How far back do we go? Datuk Param Cumaraswamy says 7 May shows more clearly than ever the need for fresh elections. “The ugly events of yesterday clearly show that there can never be an orderly and stable government in Perak unless the legislative assembly is dissolved,” the former United Nations Special Rapporteur on the Independence of Judges and Lawyers says in a statement to The Nut Graph.

“That one disputed speaker could call in the police to assist the Sergeant-at-Arms to remove the other speaker … did not speak well of the calibre of the state representatives. Procedural fairness was thrown overboard in the assembly yesterday,” Param adds.

He also makes a point about the Regent Raja Nazrin Shah, who waited over four hours to deliver his royal address after the Sivakumar was thrown out and the House brought to order.

“Raja Nazrin’s presence there may not be seen as the ruler being above politics,” Param suggests.

Crisis far from over

The state’s legal and constitutional crisis is far from over. Appeals are bound to be filed against the High Court’s ruling on 11 May on the rightful MB, and suits could also arise from yesterday’s assembly sitting. Indeed, Sivakumar himself has already lodged a report against the police for trespass and assault.

Param notes that the sitting and its questionable motions passed could tarnish the court’s reputation further.


Param (Source: bestlawyers.com)
“What happens if on Monday the High Court declares Nizar as the rightful menteri besar? On the other hand, if the court finds that Zambry’s appointment was valid, the public perception would be that the sitting yesterday pre-empted the court’s decision. The independence and impartiality of the court would be called into question.”

The BN insists they did nothing wrong. At a press conference on 8 May, Sungai Rapat assemblyperson Datuk Hamidah Osman said it was PR reps who “killed democracy” by ignoring the fact that new speaker Ganesan had been voted in by a majority of the House.

“Now that we have the majority, with 28 assemblypersons and three supporting independents, we have the right to introduce a motion to remove him,” she said.

The argument may come back to who has the numbers, but the BN should not forget that public perception also weighs other aspects. Backing up one’s majority position with the use of force, or disregarding the procedures for officially opening the sitting on the basis of numerical strength, makes for bad public relations.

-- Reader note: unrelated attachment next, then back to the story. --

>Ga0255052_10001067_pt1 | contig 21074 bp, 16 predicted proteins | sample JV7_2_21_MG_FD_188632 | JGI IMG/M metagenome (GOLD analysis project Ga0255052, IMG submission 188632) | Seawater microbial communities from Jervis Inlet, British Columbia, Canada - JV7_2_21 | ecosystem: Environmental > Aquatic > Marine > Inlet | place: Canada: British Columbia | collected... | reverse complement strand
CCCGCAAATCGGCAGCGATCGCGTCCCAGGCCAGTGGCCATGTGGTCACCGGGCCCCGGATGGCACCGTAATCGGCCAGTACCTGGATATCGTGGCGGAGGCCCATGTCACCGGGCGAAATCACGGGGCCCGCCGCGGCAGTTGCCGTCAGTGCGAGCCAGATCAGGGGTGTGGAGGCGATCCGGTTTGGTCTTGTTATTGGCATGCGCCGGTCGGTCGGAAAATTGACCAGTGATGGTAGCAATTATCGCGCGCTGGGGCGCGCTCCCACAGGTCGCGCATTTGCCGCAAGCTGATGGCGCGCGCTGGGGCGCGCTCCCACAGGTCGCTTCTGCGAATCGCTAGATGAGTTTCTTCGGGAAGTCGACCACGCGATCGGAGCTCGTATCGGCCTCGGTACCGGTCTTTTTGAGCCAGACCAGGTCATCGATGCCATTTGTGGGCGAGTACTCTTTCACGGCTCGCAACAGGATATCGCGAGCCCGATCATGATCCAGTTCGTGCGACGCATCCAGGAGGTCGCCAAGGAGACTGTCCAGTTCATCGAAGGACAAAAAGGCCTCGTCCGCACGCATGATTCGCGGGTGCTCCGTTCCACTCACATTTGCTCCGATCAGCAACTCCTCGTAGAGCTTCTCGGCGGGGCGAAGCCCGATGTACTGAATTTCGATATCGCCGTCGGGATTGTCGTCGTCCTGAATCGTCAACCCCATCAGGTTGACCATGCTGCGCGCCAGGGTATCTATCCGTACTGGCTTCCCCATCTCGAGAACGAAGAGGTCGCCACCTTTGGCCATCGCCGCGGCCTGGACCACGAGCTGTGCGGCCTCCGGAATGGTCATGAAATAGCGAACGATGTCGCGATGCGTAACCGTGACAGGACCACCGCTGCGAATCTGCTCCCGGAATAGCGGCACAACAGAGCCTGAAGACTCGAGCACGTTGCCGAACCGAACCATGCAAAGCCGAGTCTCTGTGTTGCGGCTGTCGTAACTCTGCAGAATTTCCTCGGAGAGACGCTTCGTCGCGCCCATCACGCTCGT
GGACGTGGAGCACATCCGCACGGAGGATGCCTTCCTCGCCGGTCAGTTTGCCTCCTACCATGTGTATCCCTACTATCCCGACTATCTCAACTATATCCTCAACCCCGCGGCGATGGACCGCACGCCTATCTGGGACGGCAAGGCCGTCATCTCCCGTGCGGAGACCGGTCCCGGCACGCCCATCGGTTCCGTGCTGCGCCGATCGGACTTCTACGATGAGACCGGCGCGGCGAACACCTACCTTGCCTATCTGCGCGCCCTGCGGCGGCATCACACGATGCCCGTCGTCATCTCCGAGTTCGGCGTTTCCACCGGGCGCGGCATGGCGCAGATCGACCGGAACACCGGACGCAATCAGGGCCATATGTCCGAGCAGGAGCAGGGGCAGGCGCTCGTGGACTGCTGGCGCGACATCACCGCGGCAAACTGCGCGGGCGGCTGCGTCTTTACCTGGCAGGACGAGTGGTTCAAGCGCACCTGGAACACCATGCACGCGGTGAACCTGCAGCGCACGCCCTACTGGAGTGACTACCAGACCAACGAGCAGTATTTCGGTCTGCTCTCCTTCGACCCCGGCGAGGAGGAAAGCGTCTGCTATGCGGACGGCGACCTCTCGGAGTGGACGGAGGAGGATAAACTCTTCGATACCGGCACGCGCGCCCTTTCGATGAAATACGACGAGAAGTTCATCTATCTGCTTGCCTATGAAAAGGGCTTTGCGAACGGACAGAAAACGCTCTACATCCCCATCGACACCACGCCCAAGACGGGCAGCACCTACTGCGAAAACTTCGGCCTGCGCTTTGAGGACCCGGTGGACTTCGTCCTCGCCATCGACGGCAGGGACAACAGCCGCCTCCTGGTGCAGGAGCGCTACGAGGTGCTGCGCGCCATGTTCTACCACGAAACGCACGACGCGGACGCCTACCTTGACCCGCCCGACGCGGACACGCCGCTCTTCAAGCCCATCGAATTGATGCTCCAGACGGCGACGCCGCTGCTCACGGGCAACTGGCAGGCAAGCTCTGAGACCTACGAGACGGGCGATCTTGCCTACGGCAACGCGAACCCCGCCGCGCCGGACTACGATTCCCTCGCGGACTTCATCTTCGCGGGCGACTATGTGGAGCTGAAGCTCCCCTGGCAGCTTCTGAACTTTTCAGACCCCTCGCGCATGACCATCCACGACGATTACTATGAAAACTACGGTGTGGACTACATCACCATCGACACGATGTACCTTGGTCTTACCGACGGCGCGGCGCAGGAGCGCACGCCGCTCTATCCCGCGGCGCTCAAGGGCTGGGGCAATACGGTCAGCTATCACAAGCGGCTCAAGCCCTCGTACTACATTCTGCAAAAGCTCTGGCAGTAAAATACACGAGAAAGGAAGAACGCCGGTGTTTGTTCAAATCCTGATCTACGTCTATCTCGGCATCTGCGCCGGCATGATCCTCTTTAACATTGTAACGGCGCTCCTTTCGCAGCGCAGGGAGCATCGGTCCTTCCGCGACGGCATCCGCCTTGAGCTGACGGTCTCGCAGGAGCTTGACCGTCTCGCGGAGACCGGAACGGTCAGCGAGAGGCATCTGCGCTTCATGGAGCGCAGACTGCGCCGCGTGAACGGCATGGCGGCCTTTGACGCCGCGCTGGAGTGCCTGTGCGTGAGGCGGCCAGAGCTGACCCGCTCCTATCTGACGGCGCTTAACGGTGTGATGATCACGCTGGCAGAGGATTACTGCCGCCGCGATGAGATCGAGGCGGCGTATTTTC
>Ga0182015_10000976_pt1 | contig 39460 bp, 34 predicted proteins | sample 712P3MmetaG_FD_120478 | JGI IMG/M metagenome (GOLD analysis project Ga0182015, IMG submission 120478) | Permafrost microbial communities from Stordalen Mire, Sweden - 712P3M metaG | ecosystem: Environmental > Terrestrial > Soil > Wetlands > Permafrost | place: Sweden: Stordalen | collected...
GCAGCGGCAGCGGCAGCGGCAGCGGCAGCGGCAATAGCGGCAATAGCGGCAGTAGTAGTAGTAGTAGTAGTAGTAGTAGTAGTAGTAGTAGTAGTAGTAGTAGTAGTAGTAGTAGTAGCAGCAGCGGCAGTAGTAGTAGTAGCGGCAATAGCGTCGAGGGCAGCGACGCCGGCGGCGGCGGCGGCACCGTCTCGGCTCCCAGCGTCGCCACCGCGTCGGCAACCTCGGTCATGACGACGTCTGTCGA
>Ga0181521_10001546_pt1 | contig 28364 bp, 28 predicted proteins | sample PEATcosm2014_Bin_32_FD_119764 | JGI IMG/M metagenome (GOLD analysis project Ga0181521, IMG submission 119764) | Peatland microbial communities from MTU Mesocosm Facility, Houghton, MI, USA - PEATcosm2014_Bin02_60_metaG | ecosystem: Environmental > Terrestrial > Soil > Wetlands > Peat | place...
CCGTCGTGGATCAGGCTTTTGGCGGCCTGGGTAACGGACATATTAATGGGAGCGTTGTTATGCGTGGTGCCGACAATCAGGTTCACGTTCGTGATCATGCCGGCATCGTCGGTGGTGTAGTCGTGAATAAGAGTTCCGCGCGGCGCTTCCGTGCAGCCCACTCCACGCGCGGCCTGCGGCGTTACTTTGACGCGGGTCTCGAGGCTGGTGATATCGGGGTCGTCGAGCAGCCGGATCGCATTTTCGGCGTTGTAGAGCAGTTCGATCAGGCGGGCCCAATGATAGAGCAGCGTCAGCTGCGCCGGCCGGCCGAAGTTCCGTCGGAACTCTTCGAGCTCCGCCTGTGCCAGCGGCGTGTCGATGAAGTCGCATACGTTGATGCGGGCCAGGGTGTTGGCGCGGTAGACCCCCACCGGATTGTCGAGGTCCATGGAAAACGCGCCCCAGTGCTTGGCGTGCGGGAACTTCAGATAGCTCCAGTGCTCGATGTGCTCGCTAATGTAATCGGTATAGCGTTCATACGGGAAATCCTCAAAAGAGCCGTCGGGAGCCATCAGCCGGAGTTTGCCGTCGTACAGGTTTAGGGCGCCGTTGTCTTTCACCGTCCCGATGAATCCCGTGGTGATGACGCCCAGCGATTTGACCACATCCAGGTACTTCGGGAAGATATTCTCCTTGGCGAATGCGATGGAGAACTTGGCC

Against Zambry’s warning of the “tyranny of the minority“, consider 18th-century British political thinker Edmund Burke‘s “The tyranny of a multitude is a multiplied tyranny”.

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16 Responses to “Might is not always right”

  1. beeyong says:

    In Chinese they say “borrow knife to kill somebody”. In English it could mean “the fall guys”. The BN is very good on this strategy. They won’t get involved with conversion matters but they have lackeys will have to spin on the issue. Who loses? The lackeys.

    Yesterday two “fall guys” which were appointed as deputy speaker and the speaker were non-Party people. The political career of the 2 ‘fall guys’ is well as dead and gone. If I were them I would try to squeeze as much as I can before GE13. PR, please monitor them hour by hour and minute by minute; catch them with their pants down.

  2. Ritchie says:

    The tyranny of Barisan Nasional (BN) brought disrepute to the House, and it has criminally and unlawfully hijacked its sitting. Their election of a “BN-friendly” speaker was not in accord to House regulations. And its use of violence and intimidation has made Malaysia a member of the ‘castle of rascals’ in the eyes of the world.

    BN is guilty of conspiracy in orchestrating this mutiny by instructing and directing the plainclothes police to rough-house and violently evict the legitimate speaker out of the house and detain him for hours. Whatever is left of the rule and law in Parliament and the Constitution is being dismantled.

    BN is also responsible for directing a brutal crackdown of Malaysian citizens, NGO’s, MPs, and members of the opposition party. The brutal crackdown is clear evidence that like ‘Ops Lalang’ the Najib administration is on the road to silence any form of dissent or freedom for the rakyat to express its views against the injustices practiced by the BN government and its cronies. Wear Black and taking a stand against the regime.

  3. F.Xavier says: